ONE OF THE BRIGHTEST MINDS IN THE WORLD
His work provides algorithms and defines limits on what can be performed efficiently in the above domains. It sits at the interface between mathematics and the study of human behavior, and this is no accident. The son of high school teachers in Athens (his father was a mathematician and his mother was teaching Greek literature and history) he spent his childhood steeped not just in science but also in the deeply human-centric mindset of the ancient Greek philosophers and playwrights.
Constantinos or Costis has resolved long-standing open problems about the computational complexity of the Nash equilibrium, the mathematical structure and computational complexity of multi-item auctions, and the behavior of machine-learning methods such as the expectation–maximization algorithm. He has obtained computationally and statistically efficient methods for statistical hypothesis testing and learning in high-dimensional settings, as well as results characterizing the structure and concentration properties of high-dimensional distributions. Today the biggest challenge in his field right now is how to deal with high dimensional data. As he explains “in our times we have recollecting and restoring a lot of data so sometimes what is important Is not how many samples you have but how that compares to the complexity of the phenomenon that you are trying to study”.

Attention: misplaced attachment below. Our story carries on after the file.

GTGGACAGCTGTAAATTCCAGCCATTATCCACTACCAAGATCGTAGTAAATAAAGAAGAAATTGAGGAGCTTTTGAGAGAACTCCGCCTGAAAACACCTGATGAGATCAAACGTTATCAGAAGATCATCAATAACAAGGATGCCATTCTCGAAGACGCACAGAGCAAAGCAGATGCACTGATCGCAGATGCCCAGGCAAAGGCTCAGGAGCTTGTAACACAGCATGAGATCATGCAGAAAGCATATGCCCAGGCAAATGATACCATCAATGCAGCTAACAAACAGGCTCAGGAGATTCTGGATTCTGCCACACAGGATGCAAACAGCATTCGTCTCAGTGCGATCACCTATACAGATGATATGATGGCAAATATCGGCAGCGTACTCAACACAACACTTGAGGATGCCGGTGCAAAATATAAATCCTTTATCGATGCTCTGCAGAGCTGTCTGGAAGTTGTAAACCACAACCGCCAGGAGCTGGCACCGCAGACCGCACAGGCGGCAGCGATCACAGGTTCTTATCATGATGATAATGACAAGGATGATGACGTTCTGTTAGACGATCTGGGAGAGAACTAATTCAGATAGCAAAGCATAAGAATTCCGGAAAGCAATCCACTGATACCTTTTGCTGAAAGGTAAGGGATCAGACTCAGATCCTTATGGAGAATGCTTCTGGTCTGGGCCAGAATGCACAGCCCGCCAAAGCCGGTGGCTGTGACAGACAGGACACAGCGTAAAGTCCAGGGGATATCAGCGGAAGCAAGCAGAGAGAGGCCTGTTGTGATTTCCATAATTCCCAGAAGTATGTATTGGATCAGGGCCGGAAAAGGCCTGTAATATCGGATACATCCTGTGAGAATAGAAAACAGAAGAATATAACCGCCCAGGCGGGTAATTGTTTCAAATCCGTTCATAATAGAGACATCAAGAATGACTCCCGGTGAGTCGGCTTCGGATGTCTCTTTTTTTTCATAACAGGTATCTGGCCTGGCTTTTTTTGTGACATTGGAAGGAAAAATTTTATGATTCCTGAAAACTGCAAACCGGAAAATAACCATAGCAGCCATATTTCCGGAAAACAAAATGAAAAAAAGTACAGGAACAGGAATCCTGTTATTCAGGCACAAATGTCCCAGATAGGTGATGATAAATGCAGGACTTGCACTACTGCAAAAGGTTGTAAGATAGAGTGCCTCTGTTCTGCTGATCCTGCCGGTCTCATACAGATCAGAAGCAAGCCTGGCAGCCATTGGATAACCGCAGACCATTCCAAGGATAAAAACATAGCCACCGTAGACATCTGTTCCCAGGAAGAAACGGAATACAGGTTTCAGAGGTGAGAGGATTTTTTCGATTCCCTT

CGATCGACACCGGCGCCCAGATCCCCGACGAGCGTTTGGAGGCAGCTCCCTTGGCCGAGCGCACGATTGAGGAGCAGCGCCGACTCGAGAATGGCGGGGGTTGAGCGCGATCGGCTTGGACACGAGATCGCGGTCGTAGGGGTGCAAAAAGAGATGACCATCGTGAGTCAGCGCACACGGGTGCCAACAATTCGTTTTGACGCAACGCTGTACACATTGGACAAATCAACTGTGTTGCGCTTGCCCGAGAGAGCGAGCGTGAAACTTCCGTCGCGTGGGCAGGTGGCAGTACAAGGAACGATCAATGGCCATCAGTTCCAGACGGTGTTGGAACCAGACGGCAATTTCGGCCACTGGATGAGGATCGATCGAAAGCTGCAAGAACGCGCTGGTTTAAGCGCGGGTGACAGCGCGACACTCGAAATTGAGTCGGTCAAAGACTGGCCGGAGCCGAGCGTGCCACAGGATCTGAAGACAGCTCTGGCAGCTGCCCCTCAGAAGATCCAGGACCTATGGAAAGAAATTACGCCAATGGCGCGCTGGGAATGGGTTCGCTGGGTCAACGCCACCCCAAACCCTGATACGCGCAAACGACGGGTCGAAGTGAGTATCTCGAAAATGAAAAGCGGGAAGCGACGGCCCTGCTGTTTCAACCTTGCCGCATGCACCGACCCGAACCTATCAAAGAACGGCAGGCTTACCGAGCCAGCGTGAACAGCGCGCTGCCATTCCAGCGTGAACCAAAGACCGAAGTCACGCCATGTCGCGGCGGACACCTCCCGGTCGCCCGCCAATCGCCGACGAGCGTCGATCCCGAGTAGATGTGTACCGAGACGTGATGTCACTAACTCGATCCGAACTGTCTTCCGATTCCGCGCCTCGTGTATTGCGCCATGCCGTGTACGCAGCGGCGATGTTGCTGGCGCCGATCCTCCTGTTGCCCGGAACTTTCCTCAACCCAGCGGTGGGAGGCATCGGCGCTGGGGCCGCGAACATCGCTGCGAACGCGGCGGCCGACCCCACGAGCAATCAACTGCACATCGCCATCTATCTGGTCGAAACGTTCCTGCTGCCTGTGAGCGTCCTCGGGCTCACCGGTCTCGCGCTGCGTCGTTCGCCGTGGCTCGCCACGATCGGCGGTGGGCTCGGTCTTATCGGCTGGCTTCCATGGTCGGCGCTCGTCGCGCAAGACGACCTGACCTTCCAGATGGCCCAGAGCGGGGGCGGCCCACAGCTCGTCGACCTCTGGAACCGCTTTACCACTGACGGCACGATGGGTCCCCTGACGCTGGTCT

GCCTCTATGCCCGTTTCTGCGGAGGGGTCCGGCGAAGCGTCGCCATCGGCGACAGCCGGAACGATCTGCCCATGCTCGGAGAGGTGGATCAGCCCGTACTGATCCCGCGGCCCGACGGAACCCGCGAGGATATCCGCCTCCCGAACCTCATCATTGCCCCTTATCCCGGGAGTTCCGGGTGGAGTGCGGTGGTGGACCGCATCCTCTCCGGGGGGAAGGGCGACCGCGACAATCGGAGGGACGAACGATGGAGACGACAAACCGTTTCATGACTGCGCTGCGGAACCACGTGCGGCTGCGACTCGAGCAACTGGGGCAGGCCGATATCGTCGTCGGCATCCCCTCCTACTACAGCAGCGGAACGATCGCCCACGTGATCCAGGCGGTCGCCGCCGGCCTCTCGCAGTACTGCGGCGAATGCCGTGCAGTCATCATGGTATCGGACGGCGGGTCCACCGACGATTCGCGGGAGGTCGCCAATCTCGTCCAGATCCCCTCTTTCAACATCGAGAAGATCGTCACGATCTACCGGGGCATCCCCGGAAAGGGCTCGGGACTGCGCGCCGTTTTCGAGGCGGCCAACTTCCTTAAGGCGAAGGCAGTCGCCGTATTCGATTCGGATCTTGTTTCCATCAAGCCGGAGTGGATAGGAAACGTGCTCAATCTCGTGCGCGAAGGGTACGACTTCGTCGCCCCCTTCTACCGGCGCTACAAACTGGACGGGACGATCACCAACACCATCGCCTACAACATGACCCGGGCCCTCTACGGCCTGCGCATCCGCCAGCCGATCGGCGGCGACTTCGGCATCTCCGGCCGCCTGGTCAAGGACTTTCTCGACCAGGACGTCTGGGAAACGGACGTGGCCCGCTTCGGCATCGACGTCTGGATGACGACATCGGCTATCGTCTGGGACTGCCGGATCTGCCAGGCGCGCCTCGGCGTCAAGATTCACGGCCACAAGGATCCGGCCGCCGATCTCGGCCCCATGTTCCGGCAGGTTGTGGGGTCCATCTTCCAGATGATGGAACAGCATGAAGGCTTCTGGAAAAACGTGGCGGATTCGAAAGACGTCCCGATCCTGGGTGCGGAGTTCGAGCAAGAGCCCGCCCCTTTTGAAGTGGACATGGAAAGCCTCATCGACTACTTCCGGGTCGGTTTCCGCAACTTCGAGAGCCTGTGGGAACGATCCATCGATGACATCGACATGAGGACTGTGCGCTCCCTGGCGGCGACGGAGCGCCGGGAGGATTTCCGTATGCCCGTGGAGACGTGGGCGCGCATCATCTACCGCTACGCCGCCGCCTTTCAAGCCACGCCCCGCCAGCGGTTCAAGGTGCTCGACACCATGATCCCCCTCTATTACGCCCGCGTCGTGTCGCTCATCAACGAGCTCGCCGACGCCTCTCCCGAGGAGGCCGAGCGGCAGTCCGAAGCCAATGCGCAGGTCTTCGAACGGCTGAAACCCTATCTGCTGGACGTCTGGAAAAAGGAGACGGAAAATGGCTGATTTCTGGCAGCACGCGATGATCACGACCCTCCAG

Daskalakis was born in Athens on 29 April 1981 but spent all his childhood summers in Crete, “the heroic island with the proud mountains… this beautiful color and landscape” received his undergraduate degree from the National Technical University of Athens.
One lecture by the theoretical computer scientist Christos Papadimitriou was enough for him to apply for his Ph.D. in electrical engineering and computer sciences at the University of California, Berkeley. His Ph.D. thesis was awarded the 2008 ACM Doctoral Dissertation Award. Together with Paul Goldberg and Christos Papadimitriou, they received the 2008 Game Theory and Computer Science Prize for their paper “The Complexity of Computing a Nash Equilibrium”. He has previously received such honors as the 2010 Sloan Fellowship in Computer Science, the Simo Simons Investigator Award, and the Kalai Game Theory and Computer Science Prize from the Game Theory Society.
Concerning his personal life, maybe the biggest question is if he applies game theory when he meets people. He has already answered that “I might do it only for fun but usually I am more instinctual about my interactions.